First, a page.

To meet the intent of section 404, it will be necessary for the MPO's to collect and analyze data on aquatic resources and listed and candidate species when preparing the RTP's. The MPO's should follow the Level of Data Needs / Threshold for Involvement Guidance specified for the planning stage. The MPO's may find it appropriate to develop, or request the project sponsors to develop, corridor or subarea studies focusing on system alternatives and environmental effects. The findings of these studies would be considered as the MPO's adopt the RTP.
Once the basic project purpose has been agreed upon according to the Purpose and Need Guidance, all reasonable alternatives that meet the basic purpose should be identified, and objectively compared. Alternatives analyses in the RTP can arise in two ways:
from system alternatives considered in the RTP environmental analysis. These include: facilities, demand management, systems management and land use.
from alternatives considered in corridor and subarea studies. These include modal choice, general alignment, and the development of the project concept and scope used in the emissions analysis. Impacts to wetlands and other special aquatic sites can be most effectively avoided during Transportation Planning. Any reasonable actions or alignments which avoid adverse impacts to waters of the U.S. and associated sensitive species (see glossary) should be rigorously examined. If it is not possible to entirely avoid rivers, streams, and other linear waters of the U.S., crossings should be located to minimize impacts to aquatic resources. This could include such actions as shifting the alignment to reduce the footprint of the transportation facility on the aquatic resource.
MPO's can eliminate from consideration project alternatives that are not practicable if they carefully document their reasons. The following practicability constraints may be used to carry out the initial selection of alternatives:
The following example illustrates the alternative selection process at the planning stage. An MPO has identified a need to reduce congestion. The objective is to achieve/maintain at least "satisfactory" operating conditions (level of service "D") and the resource and regulatory agencies have concurred with objective. The MPO is only able to reasonably identify approximately $300 million with which to achieve this objective. Studies indicate that unless action is taken, operating conditions will deteriorate to "poor" (level of service "F"). The three alternatives identified by the MPO are described in the following chart.
HYPOTHETICAL ALTERNATIVES - TRANSPORTATION PLANNING STAGE
|Alt. A||Alt. B||Alt. C|
(~100+ Acres), including vernal pools
|< 2 hectares (~5 acres)||approx.
In this example, the no-build alternative is rejected as not being practicable because the purpose of maintaining at least "satisfactory" operating conditions is not met. Alternative B is also rejected as not practicable due to excessive cost. While Alternative B achieves the purpose, and would involve the least impact of all the alternatives to aquatic resources, its cost greatly exceeds the reasonably expected funds. Alternative B may also be considered not practicable due to unacceptable socioeconomic impacts. The displacement of 200 homes/businesses with Alternative B, as opposed to 30 or 75 for Alternatives A and C respectively, would likely be considered unacceptable. Only Alternatives A and C are identified as practicable. At this point the MPO must determine if there is a practicable alternative that avoids impacts to aquatic resources. If so, it must be selected, so long as it does not result in other significant adverse environmental consequences. In this case, it was found that there was not a practicable avoidance alternative, so the practicable alternative that would cause the least impact to aquatic resources was selected. Alternative C was chosen because it would destroy around 32 fewer hectares (~80 acres) of aquatic resources than A, affect only one instead of three sensitive species (two of which are endangered), and not impact vernal pools, a wetlands habitat type that is very difficult to replace.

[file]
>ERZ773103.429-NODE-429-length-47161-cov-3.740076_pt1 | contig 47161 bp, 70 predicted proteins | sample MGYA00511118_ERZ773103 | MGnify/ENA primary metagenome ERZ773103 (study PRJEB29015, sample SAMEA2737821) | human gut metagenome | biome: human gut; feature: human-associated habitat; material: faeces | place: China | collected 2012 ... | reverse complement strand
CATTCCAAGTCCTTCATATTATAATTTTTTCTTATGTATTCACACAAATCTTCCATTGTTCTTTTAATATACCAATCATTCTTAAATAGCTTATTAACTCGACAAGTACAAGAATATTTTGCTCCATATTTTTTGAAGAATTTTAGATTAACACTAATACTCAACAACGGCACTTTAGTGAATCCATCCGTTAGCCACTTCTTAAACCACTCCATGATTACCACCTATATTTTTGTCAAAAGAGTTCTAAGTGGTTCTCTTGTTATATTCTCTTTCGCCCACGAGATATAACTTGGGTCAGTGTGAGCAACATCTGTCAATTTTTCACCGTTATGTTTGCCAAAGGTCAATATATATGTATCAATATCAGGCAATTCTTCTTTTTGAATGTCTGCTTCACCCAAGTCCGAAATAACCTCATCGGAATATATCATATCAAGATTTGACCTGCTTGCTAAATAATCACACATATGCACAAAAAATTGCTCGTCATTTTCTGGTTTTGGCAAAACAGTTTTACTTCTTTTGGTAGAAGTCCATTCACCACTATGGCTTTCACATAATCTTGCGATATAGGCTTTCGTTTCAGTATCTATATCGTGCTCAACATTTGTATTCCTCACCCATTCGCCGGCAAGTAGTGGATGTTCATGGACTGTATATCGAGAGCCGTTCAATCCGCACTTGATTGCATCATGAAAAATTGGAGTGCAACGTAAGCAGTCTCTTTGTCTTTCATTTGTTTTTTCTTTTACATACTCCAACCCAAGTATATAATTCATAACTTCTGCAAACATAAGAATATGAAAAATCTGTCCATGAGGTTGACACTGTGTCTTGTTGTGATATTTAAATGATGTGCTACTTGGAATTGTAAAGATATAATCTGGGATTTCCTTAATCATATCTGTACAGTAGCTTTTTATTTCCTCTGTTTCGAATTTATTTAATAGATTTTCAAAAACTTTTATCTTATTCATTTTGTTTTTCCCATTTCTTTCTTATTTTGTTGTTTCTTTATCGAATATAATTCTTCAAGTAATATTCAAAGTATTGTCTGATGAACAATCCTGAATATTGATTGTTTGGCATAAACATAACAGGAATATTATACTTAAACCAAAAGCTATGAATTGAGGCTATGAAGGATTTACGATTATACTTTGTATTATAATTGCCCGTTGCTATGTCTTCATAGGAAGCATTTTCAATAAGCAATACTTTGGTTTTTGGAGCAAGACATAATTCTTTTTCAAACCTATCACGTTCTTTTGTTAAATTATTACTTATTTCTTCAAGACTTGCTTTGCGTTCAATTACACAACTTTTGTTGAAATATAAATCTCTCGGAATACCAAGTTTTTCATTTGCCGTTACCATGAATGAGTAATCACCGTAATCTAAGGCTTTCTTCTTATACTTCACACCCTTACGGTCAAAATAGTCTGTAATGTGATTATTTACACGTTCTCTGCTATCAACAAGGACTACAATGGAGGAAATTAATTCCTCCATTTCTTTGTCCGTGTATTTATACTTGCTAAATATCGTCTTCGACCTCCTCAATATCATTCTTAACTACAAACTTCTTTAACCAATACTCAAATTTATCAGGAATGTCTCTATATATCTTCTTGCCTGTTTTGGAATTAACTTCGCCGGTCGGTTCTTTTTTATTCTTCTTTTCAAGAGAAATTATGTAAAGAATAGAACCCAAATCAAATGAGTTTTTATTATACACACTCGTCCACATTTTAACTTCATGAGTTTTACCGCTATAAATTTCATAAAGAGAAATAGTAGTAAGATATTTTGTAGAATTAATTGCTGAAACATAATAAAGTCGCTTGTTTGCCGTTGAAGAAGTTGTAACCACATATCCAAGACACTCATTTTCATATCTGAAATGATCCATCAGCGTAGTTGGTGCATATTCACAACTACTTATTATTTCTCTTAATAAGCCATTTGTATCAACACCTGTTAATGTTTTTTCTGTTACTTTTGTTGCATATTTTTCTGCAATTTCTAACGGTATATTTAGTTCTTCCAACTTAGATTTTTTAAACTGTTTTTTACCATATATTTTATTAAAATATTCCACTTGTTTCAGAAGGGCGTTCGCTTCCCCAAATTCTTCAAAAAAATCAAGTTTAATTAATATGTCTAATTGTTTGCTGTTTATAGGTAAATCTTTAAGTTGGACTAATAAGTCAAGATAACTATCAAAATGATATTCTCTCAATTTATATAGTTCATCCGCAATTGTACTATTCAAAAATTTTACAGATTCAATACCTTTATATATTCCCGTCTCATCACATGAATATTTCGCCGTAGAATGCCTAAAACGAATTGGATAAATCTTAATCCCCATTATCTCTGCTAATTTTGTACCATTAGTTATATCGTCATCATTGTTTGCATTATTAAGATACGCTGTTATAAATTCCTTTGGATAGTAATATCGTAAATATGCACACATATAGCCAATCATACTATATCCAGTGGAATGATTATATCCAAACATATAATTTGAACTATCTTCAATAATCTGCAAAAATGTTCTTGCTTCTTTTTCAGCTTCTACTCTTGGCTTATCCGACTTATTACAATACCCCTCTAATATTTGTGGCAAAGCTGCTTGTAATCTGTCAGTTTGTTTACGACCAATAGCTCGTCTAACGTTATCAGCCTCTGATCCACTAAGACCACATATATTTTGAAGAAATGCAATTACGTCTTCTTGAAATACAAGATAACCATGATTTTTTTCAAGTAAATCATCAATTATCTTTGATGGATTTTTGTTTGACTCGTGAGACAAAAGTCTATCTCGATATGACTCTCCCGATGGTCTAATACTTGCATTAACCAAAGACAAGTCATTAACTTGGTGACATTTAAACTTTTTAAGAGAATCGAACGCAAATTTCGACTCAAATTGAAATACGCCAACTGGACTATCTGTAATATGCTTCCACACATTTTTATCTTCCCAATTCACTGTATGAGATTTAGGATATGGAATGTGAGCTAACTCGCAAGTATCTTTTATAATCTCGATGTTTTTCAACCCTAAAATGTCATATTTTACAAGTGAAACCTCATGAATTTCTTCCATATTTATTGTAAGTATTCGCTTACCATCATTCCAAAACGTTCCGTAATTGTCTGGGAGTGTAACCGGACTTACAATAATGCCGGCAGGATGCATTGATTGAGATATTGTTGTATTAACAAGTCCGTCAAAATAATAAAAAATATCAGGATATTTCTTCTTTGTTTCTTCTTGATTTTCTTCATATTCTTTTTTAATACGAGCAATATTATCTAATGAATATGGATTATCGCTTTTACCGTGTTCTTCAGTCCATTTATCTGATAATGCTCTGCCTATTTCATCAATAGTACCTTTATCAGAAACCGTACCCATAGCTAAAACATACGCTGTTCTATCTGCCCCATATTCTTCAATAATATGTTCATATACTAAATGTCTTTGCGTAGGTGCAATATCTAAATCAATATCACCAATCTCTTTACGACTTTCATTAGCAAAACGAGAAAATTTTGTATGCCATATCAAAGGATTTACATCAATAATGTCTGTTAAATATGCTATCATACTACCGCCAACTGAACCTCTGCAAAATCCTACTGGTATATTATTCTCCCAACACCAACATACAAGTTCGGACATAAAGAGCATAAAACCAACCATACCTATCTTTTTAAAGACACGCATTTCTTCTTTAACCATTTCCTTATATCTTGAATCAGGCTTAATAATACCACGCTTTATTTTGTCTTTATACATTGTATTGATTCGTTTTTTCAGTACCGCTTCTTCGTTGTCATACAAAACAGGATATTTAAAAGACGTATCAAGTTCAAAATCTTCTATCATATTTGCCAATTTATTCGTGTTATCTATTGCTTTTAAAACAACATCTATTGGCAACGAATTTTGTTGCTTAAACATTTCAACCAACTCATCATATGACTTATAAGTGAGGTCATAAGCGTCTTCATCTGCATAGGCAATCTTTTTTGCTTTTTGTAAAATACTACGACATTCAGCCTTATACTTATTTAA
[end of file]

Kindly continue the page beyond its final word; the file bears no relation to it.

This stage identifies the budgets for project delivery. Efforts should be to set budgets which maximize flexibility when identifying reasonable alternatives. For projects potentially impacting waters of the U.S. and associated sensitive species, the project sponsors must identify the full range of reasonable alternatives (including a focused evaluation of avoidance alternatives), their costs (including mitigation), and general environmental implications.
Army Corps of Engineers. General Regulatory Policies.33 CFR Part 320.
Army Corps of Engineers. Nationwide Permit Program. 33 CFR Part 330.
California Department of Transportation. "Guidelines for the Preparation of Project Study Reports." September 12, 1991.
Environmental Protection Agency. Guidelines for Specification of Disposal Sites for Dredged or Fill Material.